RE: how to run an arbitrary function with timeout?

Discussion in 'Python' started by Tim Peters, May 14, 2004.

  1. Tim Peters

    Tim Peters Guest

    [Garry Hodgson]
    > i'm building a test suite on top of unittest, and some
    > of the tests involve things that might hang, like trying
    > to connect to a wedged server. so i'd like a simple function
    > that i can call that will run a given (func,args) pair and
    > return either the value or raise an exception if it times
    > out. this seems like it should be straightforward, but i've
    > not had much luck getting it to work.
    >
    > my latest attempt, below, raises the exception ok,
    > but still doesn't return until snooze() completes:


    What doesn't return? The snooze() function? You told that to sleep for 10
    seconds, and it does, then it prints 'waking up' and returns. Your call to
    RunWithTimeout also returns, at the point it raises its exception. You
    can't expect to see "ok" get printed, because when you raise TookTooLong,
    RunWithTimeout's invocation ends immediately (as raising an uncaught
    exception does in any function, threads or not) -- RunWithTimeout never
    executes its "return 'ok'" line.

    > --> xx
    > going to sleep
    > Traceback (most recent call last):
    > File "./xx", line 26, in ?
    > print RunWithTimeout( snooze, (10,), 2 )
    > File "./xx", line 16, in RunWithTimeout
    > raise TookTooLong, 'fsdfsdf'
    > __main__.TookTooLong: fsdfsdf
    >
    > ...8 second delay here...
    >
    > waking up
    >
    >
    > can someone tell me what i'm doing wrong?


    Best I can guess, you're expecting something that can't happen, but I'm not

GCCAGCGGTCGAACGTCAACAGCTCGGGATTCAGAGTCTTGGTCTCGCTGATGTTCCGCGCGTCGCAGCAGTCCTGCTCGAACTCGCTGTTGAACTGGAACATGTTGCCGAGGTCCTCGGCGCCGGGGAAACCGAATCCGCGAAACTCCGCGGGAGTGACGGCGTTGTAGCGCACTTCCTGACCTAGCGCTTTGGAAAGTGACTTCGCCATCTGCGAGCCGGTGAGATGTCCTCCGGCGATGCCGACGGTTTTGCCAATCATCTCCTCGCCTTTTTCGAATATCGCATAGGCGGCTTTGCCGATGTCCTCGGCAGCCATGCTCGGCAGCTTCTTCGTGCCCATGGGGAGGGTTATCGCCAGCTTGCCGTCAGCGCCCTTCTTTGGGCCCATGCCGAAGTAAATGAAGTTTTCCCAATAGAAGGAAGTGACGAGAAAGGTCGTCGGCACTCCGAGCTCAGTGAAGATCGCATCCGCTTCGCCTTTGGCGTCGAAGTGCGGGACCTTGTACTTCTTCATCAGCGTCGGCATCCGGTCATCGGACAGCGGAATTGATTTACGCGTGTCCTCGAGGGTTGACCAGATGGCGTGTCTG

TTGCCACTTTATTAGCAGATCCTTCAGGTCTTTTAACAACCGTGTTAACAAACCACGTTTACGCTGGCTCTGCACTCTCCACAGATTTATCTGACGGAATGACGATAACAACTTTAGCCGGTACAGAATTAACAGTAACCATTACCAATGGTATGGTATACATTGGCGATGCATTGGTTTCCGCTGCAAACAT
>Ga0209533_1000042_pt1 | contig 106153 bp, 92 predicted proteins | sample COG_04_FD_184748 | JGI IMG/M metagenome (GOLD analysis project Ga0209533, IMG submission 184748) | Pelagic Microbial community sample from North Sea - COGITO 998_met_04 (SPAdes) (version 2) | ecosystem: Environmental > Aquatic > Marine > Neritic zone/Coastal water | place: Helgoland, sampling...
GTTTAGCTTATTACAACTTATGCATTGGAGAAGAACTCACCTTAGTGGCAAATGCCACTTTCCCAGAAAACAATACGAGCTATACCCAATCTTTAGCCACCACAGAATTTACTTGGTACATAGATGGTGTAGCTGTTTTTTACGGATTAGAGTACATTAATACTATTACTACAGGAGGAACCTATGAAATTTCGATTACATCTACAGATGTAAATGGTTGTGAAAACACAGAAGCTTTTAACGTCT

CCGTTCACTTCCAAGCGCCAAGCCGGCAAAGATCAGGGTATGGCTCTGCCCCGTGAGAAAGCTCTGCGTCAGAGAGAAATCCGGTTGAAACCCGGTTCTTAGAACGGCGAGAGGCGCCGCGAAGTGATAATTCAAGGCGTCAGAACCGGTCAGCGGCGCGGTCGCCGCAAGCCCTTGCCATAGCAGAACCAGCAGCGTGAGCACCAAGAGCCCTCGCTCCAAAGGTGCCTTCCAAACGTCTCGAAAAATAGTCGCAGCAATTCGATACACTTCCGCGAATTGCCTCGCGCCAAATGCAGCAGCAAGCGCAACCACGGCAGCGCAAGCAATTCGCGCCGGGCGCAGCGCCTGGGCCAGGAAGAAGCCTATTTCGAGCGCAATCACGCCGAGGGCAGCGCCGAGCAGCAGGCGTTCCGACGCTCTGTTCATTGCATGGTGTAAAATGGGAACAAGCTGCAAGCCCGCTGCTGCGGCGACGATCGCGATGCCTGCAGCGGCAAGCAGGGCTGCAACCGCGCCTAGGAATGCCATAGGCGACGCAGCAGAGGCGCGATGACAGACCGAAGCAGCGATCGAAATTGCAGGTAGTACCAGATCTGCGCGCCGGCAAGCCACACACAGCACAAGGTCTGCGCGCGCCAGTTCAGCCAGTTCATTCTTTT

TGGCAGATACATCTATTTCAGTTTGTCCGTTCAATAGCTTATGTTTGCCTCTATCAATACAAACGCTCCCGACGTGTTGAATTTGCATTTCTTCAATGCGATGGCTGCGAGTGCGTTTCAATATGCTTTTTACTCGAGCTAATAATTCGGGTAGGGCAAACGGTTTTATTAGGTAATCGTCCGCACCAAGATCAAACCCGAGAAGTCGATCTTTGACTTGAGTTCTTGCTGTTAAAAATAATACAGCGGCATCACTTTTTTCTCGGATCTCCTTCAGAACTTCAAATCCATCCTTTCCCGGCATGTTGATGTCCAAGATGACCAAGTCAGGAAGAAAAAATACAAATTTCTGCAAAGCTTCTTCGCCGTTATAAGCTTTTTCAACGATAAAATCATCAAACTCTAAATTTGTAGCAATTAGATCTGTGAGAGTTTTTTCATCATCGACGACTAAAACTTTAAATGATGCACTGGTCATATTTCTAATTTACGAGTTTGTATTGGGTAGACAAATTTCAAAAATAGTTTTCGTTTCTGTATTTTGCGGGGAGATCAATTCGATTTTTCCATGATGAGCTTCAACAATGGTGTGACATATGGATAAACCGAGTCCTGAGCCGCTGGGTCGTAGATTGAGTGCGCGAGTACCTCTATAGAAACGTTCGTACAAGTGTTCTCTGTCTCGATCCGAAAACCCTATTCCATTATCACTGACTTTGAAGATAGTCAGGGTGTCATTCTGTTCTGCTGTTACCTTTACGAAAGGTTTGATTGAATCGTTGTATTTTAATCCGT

sure exactly what.

    > #!/usr/bin/env python2.3
    >
    > from threading import *
    > from time import sleep
    >
    > class TookTooLong( Exception ):
    > pass
    >
    > def RunWithTimeout( func, args, timeout ):
    > t = Thread( target=func, args=args )
    > t.start()
    > t.join( timeout )
    >
    > if t.isAlive():
    > del t


    That line didn't accomplish anything useful. If you expected it to "do
    something", then that's the problem. All it does is unbind the local name
    "t". If, for example, you expected it to kill the thread, that won't
    happen.

    > raise TookTooLong, 'fsdfsdf'
    > return 'ok'
    >
    >
    > def snooze( duration ):
    > print 'going to sleep'
    > sleep( duration )
    > print 'waking up'


    That function executes in its entirety when you call it, and there's nothing
    you can do to stop that (Python doesn't supply any way to stop a thread T
    from outside T).

    >
    > if __name__ == '__main__':
    > print RunWithTimeout( snooze, (10,), 2 )


    It would have helped a lot if you had spelled out the output you *expected*
    to see. The output this actually produced is what I expected to see.
    Tim Peters, May 14, 2004
    #1
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  2. "Tim Peters" <> wrote:

    > Best I can guess, you're expecting something that can't happen, but I'm not
    > sure exactly what.


    ok, let me rephrase my question.

    i would like a function RunWithTimeout( func, args, timeout )
    i would like it to invoke the function func on arguments args.
    if timeout seconds elapse before func(args) returns, i would
    like it to raise an exception. if func(args) returns before timeout
    seconds, i would like it return the result.

    can anyone help?

    thanks

    ----
    Garry Hodgson, Technology Consultant, AT&T Labs

    Be happy for this moment.
    This moment is your life.
    Garry Hodgson, May 14, 2004
    #2
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  3. Tim Peters

    Mark Day Guest

    In article <>, Garry Hodgson
    <> wrote:

    > i would like a function RunWithTimeout( func, args, timeout )
    > i would like it to invoke the function func on arguments args.
    > if timeout seconds elapse before func(args) returns, i would
    > like it to raise an exception. if func(args) returns before timeout
    > seconds, i would like it return the result.